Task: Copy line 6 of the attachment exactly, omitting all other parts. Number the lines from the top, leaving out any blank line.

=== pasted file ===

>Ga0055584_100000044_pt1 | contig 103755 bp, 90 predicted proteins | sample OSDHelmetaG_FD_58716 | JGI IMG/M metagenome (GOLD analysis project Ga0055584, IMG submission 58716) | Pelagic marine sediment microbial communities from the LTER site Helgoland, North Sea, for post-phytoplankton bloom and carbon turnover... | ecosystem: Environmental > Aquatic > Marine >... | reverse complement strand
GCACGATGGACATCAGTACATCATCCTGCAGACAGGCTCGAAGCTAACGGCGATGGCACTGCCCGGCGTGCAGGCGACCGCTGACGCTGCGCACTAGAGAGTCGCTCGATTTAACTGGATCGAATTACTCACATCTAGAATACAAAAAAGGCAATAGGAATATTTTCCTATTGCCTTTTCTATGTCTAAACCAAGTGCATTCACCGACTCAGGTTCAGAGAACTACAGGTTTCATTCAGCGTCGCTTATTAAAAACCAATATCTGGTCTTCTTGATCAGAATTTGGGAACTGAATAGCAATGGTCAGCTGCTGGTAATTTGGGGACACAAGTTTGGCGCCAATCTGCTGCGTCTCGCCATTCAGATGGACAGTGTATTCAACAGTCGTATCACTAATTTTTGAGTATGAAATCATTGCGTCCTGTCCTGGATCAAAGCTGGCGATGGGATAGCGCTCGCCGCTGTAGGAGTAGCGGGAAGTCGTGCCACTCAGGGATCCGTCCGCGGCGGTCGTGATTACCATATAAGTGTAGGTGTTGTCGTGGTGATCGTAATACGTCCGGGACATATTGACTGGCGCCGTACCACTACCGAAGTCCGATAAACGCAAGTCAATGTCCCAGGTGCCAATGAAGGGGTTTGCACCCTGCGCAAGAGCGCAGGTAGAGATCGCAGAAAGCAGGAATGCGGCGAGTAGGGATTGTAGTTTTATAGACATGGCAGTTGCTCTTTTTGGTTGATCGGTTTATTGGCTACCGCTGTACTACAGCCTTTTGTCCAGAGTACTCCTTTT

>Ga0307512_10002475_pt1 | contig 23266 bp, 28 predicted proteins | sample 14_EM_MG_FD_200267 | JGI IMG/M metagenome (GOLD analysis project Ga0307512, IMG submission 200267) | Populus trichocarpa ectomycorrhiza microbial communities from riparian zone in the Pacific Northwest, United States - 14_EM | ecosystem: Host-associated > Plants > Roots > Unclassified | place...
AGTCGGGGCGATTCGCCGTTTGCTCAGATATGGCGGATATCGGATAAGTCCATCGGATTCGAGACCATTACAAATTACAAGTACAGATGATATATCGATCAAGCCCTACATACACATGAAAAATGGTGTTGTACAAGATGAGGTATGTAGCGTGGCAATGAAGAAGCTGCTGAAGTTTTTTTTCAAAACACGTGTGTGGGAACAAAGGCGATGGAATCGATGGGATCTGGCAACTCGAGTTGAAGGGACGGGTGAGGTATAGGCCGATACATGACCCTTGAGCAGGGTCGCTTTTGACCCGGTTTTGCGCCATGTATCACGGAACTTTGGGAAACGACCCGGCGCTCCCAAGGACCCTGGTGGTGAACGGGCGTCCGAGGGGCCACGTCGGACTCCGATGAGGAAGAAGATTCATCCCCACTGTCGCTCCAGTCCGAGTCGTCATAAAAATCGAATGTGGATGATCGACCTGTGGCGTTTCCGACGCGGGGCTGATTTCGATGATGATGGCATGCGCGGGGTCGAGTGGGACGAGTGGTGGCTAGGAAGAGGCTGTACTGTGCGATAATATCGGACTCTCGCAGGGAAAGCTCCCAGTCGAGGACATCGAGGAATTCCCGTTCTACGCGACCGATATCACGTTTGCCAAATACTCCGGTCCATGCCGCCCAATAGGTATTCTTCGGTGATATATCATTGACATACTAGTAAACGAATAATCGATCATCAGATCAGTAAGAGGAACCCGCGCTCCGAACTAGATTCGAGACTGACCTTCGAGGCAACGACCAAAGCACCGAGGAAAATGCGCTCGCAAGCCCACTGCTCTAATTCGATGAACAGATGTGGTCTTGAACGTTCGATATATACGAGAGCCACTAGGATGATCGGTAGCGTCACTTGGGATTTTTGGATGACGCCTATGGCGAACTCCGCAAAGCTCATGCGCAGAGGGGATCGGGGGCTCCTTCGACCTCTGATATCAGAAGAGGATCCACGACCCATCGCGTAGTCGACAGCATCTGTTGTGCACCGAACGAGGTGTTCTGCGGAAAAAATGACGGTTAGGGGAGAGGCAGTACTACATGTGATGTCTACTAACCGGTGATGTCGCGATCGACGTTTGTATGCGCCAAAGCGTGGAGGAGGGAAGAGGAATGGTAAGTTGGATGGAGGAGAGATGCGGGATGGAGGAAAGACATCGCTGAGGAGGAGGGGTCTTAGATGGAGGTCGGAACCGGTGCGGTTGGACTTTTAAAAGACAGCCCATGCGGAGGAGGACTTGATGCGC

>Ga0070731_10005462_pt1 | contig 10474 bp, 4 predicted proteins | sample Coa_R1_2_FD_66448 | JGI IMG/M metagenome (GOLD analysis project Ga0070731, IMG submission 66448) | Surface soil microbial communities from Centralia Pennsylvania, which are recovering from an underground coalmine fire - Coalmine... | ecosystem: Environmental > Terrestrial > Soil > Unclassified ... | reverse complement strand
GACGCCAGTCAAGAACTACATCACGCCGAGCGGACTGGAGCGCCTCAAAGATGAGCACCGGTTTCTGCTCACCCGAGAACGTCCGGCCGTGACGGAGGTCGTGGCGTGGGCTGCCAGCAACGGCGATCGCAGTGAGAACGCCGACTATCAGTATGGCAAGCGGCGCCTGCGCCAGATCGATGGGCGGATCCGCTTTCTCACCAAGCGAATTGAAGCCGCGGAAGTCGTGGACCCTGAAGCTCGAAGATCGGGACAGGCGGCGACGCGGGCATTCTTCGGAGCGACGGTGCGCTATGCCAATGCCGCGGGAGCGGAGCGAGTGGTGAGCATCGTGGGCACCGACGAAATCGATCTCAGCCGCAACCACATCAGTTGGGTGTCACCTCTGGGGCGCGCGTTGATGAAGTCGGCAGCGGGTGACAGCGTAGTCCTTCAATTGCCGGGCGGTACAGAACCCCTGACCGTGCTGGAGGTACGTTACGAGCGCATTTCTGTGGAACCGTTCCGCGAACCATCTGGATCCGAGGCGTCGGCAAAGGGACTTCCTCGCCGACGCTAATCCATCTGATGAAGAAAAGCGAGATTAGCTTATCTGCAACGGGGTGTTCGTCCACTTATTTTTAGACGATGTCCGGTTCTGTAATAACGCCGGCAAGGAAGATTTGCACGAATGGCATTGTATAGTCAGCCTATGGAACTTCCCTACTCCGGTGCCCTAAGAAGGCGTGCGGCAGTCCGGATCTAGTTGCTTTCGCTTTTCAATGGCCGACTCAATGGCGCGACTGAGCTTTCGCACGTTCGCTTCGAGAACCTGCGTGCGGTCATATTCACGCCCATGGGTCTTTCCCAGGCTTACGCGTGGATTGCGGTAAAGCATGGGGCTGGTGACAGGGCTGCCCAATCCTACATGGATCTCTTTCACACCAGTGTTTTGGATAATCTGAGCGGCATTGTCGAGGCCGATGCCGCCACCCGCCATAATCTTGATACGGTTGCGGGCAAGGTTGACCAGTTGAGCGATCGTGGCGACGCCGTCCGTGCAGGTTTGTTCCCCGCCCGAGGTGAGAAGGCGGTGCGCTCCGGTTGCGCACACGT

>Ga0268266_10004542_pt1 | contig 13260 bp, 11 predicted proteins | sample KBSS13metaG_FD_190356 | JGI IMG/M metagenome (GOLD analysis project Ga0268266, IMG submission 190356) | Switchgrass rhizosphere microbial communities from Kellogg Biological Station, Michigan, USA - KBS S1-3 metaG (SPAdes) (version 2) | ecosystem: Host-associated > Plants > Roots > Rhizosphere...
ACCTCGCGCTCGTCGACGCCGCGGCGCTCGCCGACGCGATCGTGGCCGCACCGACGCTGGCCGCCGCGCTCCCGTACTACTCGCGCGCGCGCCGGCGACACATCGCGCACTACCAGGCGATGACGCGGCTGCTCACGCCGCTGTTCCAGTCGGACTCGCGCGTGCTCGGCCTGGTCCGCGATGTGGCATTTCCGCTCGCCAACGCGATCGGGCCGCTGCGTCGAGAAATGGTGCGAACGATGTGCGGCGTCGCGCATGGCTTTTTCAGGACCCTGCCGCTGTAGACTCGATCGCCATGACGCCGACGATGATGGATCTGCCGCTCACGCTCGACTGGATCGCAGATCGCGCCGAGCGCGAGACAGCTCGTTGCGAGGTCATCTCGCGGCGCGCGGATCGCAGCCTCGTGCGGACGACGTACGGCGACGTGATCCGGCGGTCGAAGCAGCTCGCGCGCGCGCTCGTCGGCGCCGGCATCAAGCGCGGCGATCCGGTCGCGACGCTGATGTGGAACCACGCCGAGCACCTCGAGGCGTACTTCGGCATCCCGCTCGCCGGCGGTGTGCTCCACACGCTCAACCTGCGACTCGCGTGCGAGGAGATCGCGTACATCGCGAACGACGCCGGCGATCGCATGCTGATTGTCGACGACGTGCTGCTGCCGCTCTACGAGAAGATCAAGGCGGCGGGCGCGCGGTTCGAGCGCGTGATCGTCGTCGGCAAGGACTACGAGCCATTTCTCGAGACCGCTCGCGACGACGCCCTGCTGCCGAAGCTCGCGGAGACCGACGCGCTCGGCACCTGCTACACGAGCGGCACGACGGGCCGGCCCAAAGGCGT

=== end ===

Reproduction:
GACGCCAGTCAAGAACTACATCACGCCGAGCGGACTGGAGCGCCTCAAAGATGAGCACCGGTTTCTGCTCACCCGAGAACGTCCGGCCGTGACGGAGGTCGTGGCGTGGGCTGCCAGCAACGGCGATCGCAGTGAGAACGCCGACTATCAGTATGGCAAGCGGCGCCTGCGCCAGATCGATGGGCGGATCCGCTTTCTCACCAAGCGAATTGAAGCCGCGGAAGTCGTGGACCCTGAAGCTCGAAGATCGGGACAGGCGGCGACGCGGGCATTCTTCGGAGCGACGGTGCGCTATGCCAATGCCGCGGGAGCGGAGCGAGTGGTGAGCATCGTGGGCACCGACGAAATCGATCTCAGCCGCAACCACATCAGTTGGGTGTCACCTCTGGGGCGCGCGTTGATGAAGTCGGCAGCGGGTGACAGCGTAGTCCTTCAATTGCCGGGCGGTACAGAACCCCTGACCGTGCTGGAGGTACGTTACGAGCGCATTTCTGTGGAACCGTTCCGCGAACCATCTGGATCCGAGGCGTCGGCAAAGGGACTTCCTCGCCGACGCTAATCCATCTGATGAAGAAAAGCGAGATTAGCTTATCTGCAACGGGGTGTTCGTCCACTTATTTTTAGACGATGTCCGGTTCTGTAATAACGCCGGCAAGGAAGATTTGCACGAATGGCATTGTATAGTCAGCCTATGGAACTTCCCTACTCCGGTGCCCTAAGAAGGCGTGCGGCAGTCCGGATCTAGTTGCTTTCGCTTTTCAATGGCCGACTCAATGGCGCGACTGAGCTTTCGCACGTTCGCTTCGAGAACCTGCGTGCGGTCATATTCACGCCCATGGGTCTTTCCCAGGCTTACGCGTGGATTGCGGTAAAGCATGGGGCTGGTGACAGGGCTGCCCAATCCTACATGGATCTCTTTCACACCAGTGTTTTGGATAATCTGAGCGGCATTGTCGAGGCCGATGCCGCCACCCGCCATAATCTTGATACGGTTGCGGGCAAGGTTGACCAGTTGAGCGATCGTGGCGACGCCGTCCGTGCAGGTTTGTTCCCCGCCCGAGGTGAGAAGGCGGTGCGCTCCGGTTGCGCACACGT